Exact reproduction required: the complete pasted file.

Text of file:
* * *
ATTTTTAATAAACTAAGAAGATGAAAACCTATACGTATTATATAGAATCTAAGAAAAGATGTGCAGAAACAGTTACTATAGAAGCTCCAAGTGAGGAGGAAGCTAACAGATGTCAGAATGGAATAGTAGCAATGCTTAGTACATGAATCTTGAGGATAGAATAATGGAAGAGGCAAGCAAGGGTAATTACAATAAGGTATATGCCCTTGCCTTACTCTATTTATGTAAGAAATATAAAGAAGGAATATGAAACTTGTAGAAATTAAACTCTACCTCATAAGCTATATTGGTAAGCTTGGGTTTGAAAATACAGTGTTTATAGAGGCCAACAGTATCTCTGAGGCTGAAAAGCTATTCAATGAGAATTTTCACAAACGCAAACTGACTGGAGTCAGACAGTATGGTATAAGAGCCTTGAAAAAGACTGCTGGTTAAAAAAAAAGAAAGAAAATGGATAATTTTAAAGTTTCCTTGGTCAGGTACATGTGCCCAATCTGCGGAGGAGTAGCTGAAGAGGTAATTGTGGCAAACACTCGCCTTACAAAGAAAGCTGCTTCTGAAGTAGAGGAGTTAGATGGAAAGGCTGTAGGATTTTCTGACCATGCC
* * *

ATTTTTAATAAACTAAGAAGATGAAAACCTATACGTATTATATAGAATCTAAGAAAAGATGTGCAGAAACAGTTACTATAGAAGCTCCAAGTGAGGAGGAAGCTAACAGATGTCAGAATGGAATAGTAGCAATGCTTAGTACATGAATCTTGAGGATAGAATAATGGAAGAGGCAAGCAAGGGTAATTACAATAAGGTATATGCCCTTGCCTTACTCTATTTATGTAAGAAATATAAAGAAGGAATATGAAACTTGTAGAAATTAAACTCTACCTCATAAGCTATATTGGTAAGCTTGGGTTTGAAAATACAGTGTTTATAGAGGCCAACAGTATCTCTGAGGCTGAAAAGCTATTCAATGAGAATTTTCACAAACGCAAACTGACTGGAGTCAGACAGTATGGTATAAGAGCCTTGAAAAAGACTGCTGGTTAAAAAAAAAGAAAGAAAATGGATAATTTTAAAGTTTCCTTGGTCAGGTACATGTGCCCAATCTGCGGAGGAGTAGCTGAAGAGGTAATTGTGGCAAACACTCGCCTTACAAAGAAAGCTGCTTCTGAAGTAGAGGAGTTAGATGGAAAGGCTGTAGGATTTTCTGACCATGCC